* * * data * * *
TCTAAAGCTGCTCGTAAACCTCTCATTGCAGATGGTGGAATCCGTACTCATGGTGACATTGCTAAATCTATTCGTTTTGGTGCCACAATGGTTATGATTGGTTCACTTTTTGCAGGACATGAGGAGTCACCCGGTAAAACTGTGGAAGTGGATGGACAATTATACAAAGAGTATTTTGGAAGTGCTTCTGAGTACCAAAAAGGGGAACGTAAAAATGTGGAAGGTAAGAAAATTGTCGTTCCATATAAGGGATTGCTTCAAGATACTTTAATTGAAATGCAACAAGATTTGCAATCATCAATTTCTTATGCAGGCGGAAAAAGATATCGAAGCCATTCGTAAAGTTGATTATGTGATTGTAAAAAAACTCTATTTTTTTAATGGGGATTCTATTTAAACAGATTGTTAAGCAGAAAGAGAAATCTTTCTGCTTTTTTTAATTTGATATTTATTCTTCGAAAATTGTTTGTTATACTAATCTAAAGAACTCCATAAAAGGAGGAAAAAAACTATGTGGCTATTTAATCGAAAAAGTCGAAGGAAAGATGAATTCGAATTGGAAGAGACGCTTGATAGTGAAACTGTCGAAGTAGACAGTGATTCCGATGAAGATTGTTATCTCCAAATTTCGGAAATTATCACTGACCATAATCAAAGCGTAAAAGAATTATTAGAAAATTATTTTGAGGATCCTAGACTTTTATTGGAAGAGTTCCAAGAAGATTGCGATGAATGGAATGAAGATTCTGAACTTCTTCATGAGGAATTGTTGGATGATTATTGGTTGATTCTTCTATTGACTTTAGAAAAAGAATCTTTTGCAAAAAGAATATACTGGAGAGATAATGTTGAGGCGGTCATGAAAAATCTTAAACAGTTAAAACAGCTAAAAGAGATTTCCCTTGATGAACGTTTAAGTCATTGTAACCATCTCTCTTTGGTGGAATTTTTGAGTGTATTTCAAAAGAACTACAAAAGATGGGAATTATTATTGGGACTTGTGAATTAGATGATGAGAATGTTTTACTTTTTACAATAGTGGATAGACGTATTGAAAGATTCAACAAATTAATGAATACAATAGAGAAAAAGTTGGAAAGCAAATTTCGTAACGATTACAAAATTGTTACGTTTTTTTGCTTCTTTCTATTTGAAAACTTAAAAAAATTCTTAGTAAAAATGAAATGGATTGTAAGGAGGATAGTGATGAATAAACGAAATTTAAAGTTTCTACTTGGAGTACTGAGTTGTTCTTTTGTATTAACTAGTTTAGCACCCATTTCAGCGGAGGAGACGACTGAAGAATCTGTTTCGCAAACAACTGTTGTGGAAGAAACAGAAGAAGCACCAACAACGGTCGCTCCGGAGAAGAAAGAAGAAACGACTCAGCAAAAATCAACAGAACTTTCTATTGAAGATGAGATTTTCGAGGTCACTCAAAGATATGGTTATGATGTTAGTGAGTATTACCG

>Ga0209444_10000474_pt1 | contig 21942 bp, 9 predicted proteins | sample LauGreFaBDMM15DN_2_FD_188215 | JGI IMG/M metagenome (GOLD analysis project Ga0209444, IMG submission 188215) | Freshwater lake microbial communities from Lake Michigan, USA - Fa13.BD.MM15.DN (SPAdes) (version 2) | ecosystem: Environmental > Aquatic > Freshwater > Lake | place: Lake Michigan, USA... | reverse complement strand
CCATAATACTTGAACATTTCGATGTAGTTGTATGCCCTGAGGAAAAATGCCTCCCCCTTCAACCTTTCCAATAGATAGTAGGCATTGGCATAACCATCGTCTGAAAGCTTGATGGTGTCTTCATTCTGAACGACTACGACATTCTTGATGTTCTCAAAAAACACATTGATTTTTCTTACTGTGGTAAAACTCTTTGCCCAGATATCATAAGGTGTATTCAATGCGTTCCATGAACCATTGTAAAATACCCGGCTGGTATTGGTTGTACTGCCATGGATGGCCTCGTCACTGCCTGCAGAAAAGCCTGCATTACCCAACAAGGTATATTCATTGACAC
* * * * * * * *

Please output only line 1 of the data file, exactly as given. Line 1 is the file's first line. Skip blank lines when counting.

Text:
TCTAAAGCTGCTCGTAAACCTCTCATTGCAGATGGTGGAATCCGTACTCATGGTGACATTGCTAAATCTATTCGTTTTGGTGCCACAATGGTTATGATTGGTTCACTTTTTGCAGGACATGAGGAGTCACCCGGTAAAACTGTGGAAGTGGATGGACAATTATACAAAGAGTATTTTGGAAGTGCTTCTGAGTACCAAAAAGGGGAACGTAAAAATGTGGAAGGTAAGAAAATTGTCGTTCCATATAAGGGATTGCTTCAAGATACTTTAATTGAAATGCAACAAGATTTGCAATCATCAATTTCTTATGCAGGCGGAAAAAGATATCGAAGCCATTCGTAAAGTTGATTATGTGATTGTAAAAAAACTCTATTTTTTTAATGGGGATTCTATTTAAACAGATTGTTAAGCAGAAAGAGAAATCTTTCTGCTTTTTTTAATTTGATATTTATTCTTCGAAAATTGTTTGTTATACTAATCTAAAGAACTCCATAAAAGGAGGAAAAAAACTATGTGGCTATTTAATCGAAAAAGTCGAAGGAAAGATGAATTCGAATTGGAAGAGACGCTTGATAGTGAAACTGTCGAAGTAGACAGTGATTCCGATGAAGATTGTTATCTCCAAATTTCGGAAATTATCACTGACCATAATCAAAGCGTAAAAGAATTATTAGAAAATTATTTTGAGGATCCTAGACTTTTATTGGAAGAGTTCCAAGAAGATTGCGATGAATGGAATGAAGATTCTGAACTTCTTCATGAGGAATTGTTGGATGATTATTGGTTGATTCTTCTATTGACTTTAGAAAAAGAATCTTTTGCAAAAAGAATATACTGGAGAGATAATGTTGAGGCGGTCATGAAAAATCTTAAACAGTTAAAACAGCTAAAAGAGATTTCCCTTGATGAACGTTTAAGTCATTGTAACCATCTCTCTTTGGTGGAATTTTTGAGTGTATTTCAAAAGAACTACAAAAGATGGGAATTATTATTGGGACTTGTGAATTAGATGATGAGAATGTTTTACTTTTTACAATAGTGGATAGACGTATTGAAAGATTCAACAAATTAATGAATACAATAGAGAAAAAGTTGGAAAGCAAATTTCGTAACGATTACAAAATTGTTACGTTTTTTTGCTTCTTTCTATTTGAAAACTTAAAAAAATTCTTAGTAAAAATGAAATGGATTGTAAGGAGGATAGTGATGAATAAACGAAATTTAAAGTTTCTACTTGGAGTACTGAGTTGTTCTTTTGTATTAACTAGTTTAGCACCCATTTCAGCGGAGGAGACGACTGAAGAATCTGTTTCGCAAACAACTGTTGTGGAAGAAACAGAAGAAGCACCAACAACGGTCGCTCCGGAGAAGAAAGAAGAAACGACTCAGCAAAAATCAACAGAACTTTCTATTGAAGATGAGATTTTCGAGGTCACTCAAAGATATGGTTATGATGTTAGTGAGTATTACCG